Black history should be incorporated year round

Alana Profit and Mickey Caulfield, Alana Profit, and Mickey Caulfield

One month for Jack-o’-Lanterns, one month for Christmas trees, and one month for black people. Although it was founded to remind Americans that black people did have history, Black History Month has now become an anachronism, one of the last bastions of the segregation it was formed in opposition to.

Black history is part of American history; just like isolating women to one day of a unit in a history class demeans their contributions, saving February for black people belittles them on the whole. Instead of the easily-skipped side column in the history book or the February-exclusive poster, black people should be incorporated in the rest of history where they did things that would normally be included, and when black people––or any other demographic for that matter––weren’t given the chance to make history, the injustices that made this the case should be noted.

This is already the case. Every modern American student is aware that when the founding fathers said “all men are created equal,” a significant portion of the American population was excluded. Every word of praise laid upon Thomas Jefferson and George Washington is tempered with a reminder that these men owned slaves. The accomplishments of black leaders like Frederick Douglass, Harriet Tubman, and Martin Luther King, Jr. are at least as celebrated as those of any white political leaders, and more than most.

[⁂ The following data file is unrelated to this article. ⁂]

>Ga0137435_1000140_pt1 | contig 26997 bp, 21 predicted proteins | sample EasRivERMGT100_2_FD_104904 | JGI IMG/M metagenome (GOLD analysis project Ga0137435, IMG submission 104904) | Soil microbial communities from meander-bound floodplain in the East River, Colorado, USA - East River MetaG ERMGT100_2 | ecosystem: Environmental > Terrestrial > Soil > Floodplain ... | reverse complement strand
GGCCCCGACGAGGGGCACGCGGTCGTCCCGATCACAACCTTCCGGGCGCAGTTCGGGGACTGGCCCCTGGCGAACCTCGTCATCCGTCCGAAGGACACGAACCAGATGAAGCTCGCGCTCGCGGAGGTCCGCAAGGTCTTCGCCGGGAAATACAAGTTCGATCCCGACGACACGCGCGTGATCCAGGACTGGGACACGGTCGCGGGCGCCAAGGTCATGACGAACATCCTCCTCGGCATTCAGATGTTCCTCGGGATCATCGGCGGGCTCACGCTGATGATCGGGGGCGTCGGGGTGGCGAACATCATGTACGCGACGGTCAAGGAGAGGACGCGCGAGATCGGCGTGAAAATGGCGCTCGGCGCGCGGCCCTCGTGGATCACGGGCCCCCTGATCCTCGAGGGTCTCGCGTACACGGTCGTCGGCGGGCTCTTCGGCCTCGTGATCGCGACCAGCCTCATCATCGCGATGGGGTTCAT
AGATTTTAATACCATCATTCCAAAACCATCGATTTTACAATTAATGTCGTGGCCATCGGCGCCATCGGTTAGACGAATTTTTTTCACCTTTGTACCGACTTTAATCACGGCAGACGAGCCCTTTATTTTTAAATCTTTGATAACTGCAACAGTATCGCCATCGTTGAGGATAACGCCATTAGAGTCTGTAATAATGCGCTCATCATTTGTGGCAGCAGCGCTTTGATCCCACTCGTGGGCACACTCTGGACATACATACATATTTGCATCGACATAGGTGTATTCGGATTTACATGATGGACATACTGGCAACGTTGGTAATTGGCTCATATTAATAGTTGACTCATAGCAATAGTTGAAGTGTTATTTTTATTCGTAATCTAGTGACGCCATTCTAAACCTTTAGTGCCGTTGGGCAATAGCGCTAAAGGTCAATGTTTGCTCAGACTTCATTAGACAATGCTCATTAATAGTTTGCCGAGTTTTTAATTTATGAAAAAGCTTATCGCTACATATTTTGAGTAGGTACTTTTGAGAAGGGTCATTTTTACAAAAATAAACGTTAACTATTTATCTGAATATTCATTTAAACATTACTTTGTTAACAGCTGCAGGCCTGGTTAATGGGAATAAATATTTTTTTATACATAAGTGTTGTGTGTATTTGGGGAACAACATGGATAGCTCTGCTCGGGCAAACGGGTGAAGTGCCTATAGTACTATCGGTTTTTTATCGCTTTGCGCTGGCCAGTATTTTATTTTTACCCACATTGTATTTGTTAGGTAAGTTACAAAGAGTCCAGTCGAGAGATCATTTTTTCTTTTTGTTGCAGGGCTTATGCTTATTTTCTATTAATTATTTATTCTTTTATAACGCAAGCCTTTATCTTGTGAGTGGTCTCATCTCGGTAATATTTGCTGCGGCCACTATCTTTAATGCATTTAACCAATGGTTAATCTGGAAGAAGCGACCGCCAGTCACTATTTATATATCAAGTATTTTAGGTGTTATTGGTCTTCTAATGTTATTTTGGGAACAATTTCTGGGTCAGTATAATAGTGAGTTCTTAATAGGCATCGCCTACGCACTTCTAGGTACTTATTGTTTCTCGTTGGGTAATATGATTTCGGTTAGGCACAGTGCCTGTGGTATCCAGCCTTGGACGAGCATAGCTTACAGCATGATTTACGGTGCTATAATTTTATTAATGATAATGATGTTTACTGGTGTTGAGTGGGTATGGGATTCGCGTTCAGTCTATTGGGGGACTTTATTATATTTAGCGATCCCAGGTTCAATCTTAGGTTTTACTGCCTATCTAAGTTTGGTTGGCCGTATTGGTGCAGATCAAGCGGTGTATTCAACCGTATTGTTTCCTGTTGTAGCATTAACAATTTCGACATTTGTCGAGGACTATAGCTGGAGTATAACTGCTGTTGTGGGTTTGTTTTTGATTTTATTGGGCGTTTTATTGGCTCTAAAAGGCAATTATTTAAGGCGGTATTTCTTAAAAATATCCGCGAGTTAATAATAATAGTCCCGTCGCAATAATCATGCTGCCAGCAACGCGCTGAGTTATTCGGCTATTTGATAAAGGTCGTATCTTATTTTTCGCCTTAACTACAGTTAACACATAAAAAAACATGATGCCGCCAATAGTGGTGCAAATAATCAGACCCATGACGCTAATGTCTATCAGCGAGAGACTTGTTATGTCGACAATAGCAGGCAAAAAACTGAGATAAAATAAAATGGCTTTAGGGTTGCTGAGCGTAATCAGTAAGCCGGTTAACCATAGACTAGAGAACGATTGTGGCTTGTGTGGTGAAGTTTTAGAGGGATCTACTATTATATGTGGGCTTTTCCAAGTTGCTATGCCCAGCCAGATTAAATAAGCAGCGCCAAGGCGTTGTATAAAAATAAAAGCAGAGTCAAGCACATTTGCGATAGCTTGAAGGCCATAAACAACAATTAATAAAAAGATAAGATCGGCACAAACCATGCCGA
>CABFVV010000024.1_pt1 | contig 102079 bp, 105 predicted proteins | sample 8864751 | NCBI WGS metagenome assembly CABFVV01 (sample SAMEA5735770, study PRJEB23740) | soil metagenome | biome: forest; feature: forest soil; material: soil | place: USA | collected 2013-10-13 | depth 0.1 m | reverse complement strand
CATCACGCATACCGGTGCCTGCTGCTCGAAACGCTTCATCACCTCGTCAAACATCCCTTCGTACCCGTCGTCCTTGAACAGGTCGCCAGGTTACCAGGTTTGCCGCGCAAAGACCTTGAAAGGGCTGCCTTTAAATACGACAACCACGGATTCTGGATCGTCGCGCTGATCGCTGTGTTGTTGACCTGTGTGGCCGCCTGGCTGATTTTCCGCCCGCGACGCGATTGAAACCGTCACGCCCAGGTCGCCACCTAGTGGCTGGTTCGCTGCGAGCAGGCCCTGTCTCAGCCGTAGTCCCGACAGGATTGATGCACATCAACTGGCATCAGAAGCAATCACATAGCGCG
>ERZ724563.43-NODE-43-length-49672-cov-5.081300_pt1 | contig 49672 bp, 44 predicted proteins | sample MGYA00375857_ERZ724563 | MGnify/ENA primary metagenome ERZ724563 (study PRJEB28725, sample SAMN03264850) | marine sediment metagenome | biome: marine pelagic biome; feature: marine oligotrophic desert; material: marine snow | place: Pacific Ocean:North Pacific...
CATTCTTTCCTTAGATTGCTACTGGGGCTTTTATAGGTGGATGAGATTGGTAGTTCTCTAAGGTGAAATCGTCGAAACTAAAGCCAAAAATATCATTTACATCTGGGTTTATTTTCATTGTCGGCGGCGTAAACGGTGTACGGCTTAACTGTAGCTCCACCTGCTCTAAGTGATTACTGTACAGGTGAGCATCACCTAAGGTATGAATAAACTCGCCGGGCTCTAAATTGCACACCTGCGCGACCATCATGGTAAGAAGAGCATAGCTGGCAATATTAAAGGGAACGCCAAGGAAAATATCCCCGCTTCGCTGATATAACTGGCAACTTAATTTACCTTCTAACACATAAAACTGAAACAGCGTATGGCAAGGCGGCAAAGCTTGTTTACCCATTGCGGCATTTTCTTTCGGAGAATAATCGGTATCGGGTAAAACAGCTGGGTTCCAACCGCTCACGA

Dividing history into black and white history, American and European, or scientific and artistic is an ineffective tool for teaching; it promotes knowledge of isolated events in history but leaves students in the dark as to how they connect to each other. History is not a list of isolated events where “black history” includes slavery and the Civil Rights Movement and “white history” is everything else. History is the study of the human past, of the never-ending chain of causes and effects that lead up to the present, and should be viewed holistically.

To those who say that Black History Month is necessary because every month is white history month, it’s worth pointing out that a disproportionate amount of American history involves white people because a disproportionate number of Americans are white. America has never been more than 15 percent black; it’s not a surprise that they don’t make up half of the content of the history books. Although nobody’s denying that discrimination played a major role in this for most of our nation’s history, getting out the old Rosa Parks bulletin board for 28 days a year isn’t the answer.

We should be celebrating black people, but not merely because of the simple fact that they’re black. Racism can only really be over when skin color is not a factor in judging someone’s character or historical importance, even when it’s considered a positive.